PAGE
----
Today we celebrate the birthday of Samuel Morse. He was born today – April 27, 1791!
Samuel Morse is credited with inventing Morse Code (of course!) and he is also often associated with the invention of the Telegraph. It’s had to pinpoint exactly who the “FIRST” is with any invention. Someone has almost certanly thought up part of it before. Combigning ideas makes for a great invention. It’s no different with the Telegraph. Without a doubt, Morse laid down the first line of electric telegraph from Washington to Baltimore.
Did you Write your Name in Morse Code with us on January 11th? If so you already have some practice with Morse Code! That’s actually why there are 2 days to celebrate. January 11th marks the Anniversary of the first public demonstration of the electric telegraph. The Inventors of this holiday thought it would be a great way to introduce Morse Code in a fun, easy way.
April 27 as was mentioned earlier is the Birthday of Samuel Morse, and that is why we celebrate Morse Code again today.
Did you know, When Samuel Morse originally invented Morse Code in the 1830’s for use in telegraphy, it only represented numbers! The Alphabet was added rather quickly, but that also created some issues. It was quickly determined that changes were needed, as Morse Code was unable to deal with many of the characters in other languages. This led to the creation of International Morse Code in 1851. We still use this Code today.
Morse Code is actually quite versatile. Just tap your pencil on the table in front of you and you can send a signal! You can even use 2 flashlights to send signals in the dark if the electricity goes out.
Morse Code was used extensively during World War II, in the Vietnam and Korean wars, and remained the standard format for ocean communication until it was replaced in 1999 by the Global Maritime Distress Safety System.
Morse Code is still used today, however it’s use is not widespread at all. Many amateur radio enthusiasts learn Morse Code, although it is not required. It is used the most in the fields of Aviation and Aeronautics due to the fact their radio navigational aids still identify Morse Code. The US Navy and Coast Guard still use signal lamps to communicate via Morse Code.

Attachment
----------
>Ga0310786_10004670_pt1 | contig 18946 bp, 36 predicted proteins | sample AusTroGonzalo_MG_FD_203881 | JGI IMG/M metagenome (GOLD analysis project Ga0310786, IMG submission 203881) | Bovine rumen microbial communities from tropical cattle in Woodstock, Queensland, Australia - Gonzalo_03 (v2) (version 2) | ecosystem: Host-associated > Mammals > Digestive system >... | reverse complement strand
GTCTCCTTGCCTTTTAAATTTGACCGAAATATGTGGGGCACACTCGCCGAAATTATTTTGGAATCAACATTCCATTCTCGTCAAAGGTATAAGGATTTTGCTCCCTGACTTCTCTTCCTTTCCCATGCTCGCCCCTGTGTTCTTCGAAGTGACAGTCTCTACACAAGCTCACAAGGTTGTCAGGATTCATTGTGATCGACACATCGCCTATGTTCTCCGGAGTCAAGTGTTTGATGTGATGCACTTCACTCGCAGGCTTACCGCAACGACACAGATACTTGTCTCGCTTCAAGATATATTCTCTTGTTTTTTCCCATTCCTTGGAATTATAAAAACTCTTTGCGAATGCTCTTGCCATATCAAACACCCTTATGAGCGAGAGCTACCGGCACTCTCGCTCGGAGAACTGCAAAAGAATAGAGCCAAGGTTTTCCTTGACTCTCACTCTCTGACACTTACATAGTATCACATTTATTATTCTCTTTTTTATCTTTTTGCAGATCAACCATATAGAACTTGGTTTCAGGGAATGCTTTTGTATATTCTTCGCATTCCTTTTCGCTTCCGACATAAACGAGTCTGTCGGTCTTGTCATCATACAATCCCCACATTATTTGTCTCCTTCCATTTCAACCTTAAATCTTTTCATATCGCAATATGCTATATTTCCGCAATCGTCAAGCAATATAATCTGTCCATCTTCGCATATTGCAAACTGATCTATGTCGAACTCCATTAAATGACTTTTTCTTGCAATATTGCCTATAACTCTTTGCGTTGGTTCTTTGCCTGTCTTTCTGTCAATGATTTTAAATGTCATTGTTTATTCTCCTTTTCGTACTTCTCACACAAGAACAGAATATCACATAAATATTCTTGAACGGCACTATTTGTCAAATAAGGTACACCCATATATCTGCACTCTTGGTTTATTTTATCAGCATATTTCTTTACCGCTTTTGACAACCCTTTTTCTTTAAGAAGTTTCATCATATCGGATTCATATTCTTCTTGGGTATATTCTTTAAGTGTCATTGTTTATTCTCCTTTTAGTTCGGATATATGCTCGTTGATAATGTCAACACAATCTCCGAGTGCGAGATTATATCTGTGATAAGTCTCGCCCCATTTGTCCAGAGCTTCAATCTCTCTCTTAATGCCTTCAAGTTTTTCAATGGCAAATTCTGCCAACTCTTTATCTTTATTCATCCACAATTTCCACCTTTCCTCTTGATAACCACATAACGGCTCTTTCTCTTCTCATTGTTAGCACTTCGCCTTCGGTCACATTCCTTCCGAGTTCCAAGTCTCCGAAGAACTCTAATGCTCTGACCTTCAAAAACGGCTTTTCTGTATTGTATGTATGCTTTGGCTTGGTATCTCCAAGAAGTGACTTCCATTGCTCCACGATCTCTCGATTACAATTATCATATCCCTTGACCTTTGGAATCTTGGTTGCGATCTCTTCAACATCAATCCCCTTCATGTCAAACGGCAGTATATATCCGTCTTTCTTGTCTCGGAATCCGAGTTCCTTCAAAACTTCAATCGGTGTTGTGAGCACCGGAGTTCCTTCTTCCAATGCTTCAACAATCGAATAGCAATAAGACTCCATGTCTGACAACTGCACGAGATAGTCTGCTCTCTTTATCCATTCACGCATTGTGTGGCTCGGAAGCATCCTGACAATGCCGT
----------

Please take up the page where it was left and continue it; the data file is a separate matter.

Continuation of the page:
Morse Code is also used by people in whom their communication abilities are impaired by stroke, heart attack or even paralysis. Individuals can use their eye lids for example to blink in dots and dashes.
Visit the Natural History Museum to see what is believed to be an telegraph key from the original Baltimore-Washington Telegraph line: https://americanhistory.si.edu/collections/search/object/nmah_1096762
If you search the museum you will fall down a rabbit hole of fantastic images related to Samuel Morse and the Telegraph!
If you would like some easy activities for today you can use the Morse Code printables from Our Curriculum Club!
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- Write a secret message for your friend using Morse Code. Using graph paper helps keep everything neat. Use one square for a dot, and 3 squares for a dash.
2. Samuel Morse was also a painter. Research this and re-create one of his paintings.
3. Create a spelling list for a younger sibling using Morse Code
4. Create a presentation about the most interesting invention Samuel Morse invented (WAS it the telegraph?)
Be sure to let us know how you celebrate Morse Code day in the comments section!
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